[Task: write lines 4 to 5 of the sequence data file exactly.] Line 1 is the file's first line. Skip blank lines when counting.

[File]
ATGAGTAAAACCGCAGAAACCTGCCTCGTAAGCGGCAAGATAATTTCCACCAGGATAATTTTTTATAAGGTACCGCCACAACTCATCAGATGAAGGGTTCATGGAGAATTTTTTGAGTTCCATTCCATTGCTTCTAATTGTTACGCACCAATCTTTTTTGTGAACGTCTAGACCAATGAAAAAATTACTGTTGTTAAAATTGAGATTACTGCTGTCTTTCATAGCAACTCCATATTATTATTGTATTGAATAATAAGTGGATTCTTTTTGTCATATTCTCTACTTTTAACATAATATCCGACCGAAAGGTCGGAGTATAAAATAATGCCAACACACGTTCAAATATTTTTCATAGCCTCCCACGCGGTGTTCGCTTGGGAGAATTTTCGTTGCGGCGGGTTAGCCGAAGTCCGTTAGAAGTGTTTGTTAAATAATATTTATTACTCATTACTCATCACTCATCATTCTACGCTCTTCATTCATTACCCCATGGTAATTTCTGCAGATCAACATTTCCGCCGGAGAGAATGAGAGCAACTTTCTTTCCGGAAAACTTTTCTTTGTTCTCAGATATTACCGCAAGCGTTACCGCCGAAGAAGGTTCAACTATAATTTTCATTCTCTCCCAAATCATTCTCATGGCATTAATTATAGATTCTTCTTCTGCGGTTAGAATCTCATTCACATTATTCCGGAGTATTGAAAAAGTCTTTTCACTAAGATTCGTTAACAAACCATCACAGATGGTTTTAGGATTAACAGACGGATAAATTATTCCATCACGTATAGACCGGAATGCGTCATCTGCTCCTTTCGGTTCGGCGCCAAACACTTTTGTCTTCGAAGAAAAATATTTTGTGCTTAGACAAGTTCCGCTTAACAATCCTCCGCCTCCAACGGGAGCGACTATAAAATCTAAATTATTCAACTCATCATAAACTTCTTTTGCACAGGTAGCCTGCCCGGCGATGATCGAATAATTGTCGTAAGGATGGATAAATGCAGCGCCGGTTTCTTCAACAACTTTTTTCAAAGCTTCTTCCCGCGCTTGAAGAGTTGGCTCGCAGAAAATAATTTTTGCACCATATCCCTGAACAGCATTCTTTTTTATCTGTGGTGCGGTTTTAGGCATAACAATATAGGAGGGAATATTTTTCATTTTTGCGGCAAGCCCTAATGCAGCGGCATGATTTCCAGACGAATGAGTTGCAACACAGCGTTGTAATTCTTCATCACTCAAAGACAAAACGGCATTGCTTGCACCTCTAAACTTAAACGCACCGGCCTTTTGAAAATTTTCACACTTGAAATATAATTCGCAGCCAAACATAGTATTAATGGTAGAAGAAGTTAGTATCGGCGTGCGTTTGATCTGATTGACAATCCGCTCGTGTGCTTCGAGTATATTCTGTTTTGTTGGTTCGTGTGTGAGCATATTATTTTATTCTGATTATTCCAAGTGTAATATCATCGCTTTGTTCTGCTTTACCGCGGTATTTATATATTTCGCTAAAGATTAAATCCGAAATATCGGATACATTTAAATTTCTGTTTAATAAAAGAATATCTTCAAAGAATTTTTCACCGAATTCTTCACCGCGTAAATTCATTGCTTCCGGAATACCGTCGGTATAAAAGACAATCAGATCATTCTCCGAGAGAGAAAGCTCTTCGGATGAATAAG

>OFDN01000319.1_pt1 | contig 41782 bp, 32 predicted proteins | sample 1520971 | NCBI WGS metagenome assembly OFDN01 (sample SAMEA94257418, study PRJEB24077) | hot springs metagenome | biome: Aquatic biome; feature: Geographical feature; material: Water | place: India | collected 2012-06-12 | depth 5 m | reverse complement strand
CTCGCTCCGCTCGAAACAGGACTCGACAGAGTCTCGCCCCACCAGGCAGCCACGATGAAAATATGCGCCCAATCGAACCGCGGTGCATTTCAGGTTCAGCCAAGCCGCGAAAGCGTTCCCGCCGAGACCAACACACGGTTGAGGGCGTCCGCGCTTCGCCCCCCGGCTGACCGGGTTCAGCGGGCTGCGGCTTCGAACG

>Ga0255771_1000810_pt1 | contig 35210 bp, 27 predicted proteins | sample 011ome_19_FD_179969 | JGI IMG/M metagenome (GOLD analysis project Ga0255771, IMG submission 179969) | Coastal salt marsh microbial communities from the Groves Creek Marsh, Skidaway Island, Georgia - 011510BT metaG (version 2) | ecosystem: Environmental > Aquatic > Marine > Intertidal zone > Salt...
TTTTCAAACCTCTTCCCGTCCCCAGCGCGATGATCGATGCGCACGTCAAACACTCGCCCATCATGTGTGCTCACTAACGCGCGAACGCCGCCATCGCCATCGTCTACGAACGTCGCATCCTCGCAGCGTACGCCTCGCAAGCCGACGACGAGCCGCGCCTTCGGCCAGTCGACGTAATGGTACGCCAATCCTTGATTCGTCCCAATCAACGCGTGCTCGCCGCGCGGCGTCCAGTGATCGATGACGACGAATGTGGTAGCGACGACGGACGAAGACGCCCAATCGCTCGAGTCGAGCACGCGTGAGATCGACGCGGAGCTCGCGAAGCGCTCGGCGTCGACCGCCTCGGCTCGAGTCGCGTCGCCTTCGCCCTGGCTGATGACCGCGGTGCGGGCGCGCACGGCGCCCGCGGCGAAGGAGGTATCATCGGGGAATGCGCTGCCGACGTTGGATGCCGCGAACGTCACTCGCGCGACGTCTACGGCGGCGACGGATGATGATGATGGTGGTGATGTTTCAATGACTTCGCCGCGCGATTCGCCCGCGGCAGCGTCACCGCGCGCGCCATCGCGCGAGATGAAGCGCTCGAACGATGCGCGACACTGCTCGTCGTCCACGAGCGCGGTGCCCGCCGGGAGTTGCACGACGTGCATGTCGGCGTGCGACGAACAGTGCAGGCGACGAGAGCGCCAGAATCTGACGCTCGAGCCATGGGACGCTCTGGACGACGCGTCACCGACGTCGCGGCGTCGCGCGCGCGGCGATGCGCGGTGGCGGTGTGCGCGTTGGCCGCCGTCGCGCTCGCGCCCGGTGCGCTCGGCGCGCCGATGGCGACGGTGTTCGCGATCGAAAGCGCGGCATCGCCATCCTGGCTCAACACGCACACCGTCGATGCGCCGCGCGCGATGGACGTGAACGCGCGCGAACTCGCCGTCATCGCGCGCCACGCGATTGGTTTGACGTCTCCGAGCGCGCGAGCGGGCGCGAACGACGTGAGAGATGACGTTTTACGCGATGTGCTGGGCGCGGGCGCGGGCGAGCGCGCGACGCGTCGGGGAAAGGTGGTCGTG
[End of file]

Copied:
>Ga0255771_1000810_pt1 | contig 35210 bp, 27 predicted proteins | sample 011ome_19_FD_179969 | JGI IMG/M metagenome (GOLD analysis project Ga0255771, IMG submission 179969) | Coastal salt marsh microbial communities from the Groves Creek Marsh, Skidaway Island, Georgia - 011510BT metaG (version 2) | ecosystem: Environmental > Aquatic > Marine > Intertidal zone > Salt...
TTTTCAAACCTCTTCCCGTCCCCAGCGCGATGATCGATGCGCACGTCAAACACTCGCCCATCATGTGTGCTCACTAACGCGCGAACGCCGCCATCGCCATCGTCTACGAACGTCGCATCCTCGCAGCGTACGCCTCGCAAGCCGACGACGAGCCGCGCCTTCGGCCAGTCGACGTAATGGTACGCCAATCCTTGATTCGTCCCAATCAACGCGTGCTCGCCGCGCGGCGTCCAGTGATCGATGACGACGAATGTGGTAGCGACGACGGACGAAGACGCCCAATCGCTCGAGTCGAGCACGCGTGAGATCGACGCGGAGCTCGCGAAGCGCTCGGCGTCGACCGCCTCGGCTCGAGTCGCGTCGCCTTCGCCCTGGCTGATGACCGCGGTGCGGGCGCGCACGGCGCCCGCGGCGAAGGAGGTATCATCGGGGAATGCGCTGCCGACGTTGGATGCCGCGAACGTCACTCGCGCGACGTCTACGGCGGCGACGGATGATGATGATGGTGGTGATGTTTCAATGACTTCGCCGCGCGATTCGCCCGCGGCAGCGTCACCGCGCGCGCCATCGCGCGAGATGAAGCGCTCGAACGATGCGCGACACTGCTCGTCGTCCACGAGCGCGGTGCCCGCCGGGAGTTGCACGACGTGCATGTCGGCGTGCGACGAACAGTGCAGGCGACGAGAGCGCCAGAATCTGACGCTCGAGCCATGGGACGCTCTGGACGACGCGTCACCGACGTCGCGGCGTCGCGCGCGCGGCGATGCGCGGTGGCGGTGTGCGCGTTGGCCGCCGTCGCGCTCGCGCCCGGTGCGCTCGGCGCGCCGATGGCGACGGTGTTCGCGATCGAAAGCGCGGCATCGCCATCCTGGCTCAACACGCACACCGTCGATGCGCCGCGCGCGATGGACGTGAACGCGCGCGAACTCGCCGTCATCGCGCGCCACGCGATTGGTTTGACGTCTCCGAGCGCGCGAGCGGGCGCGAACGACGTGAGAGATGACGTTTTACGCGATGTGCTGGGCGCGGGCGCGGGCGAGCGCGCGACGCGTCGGGGAAAGGTGGTCGTG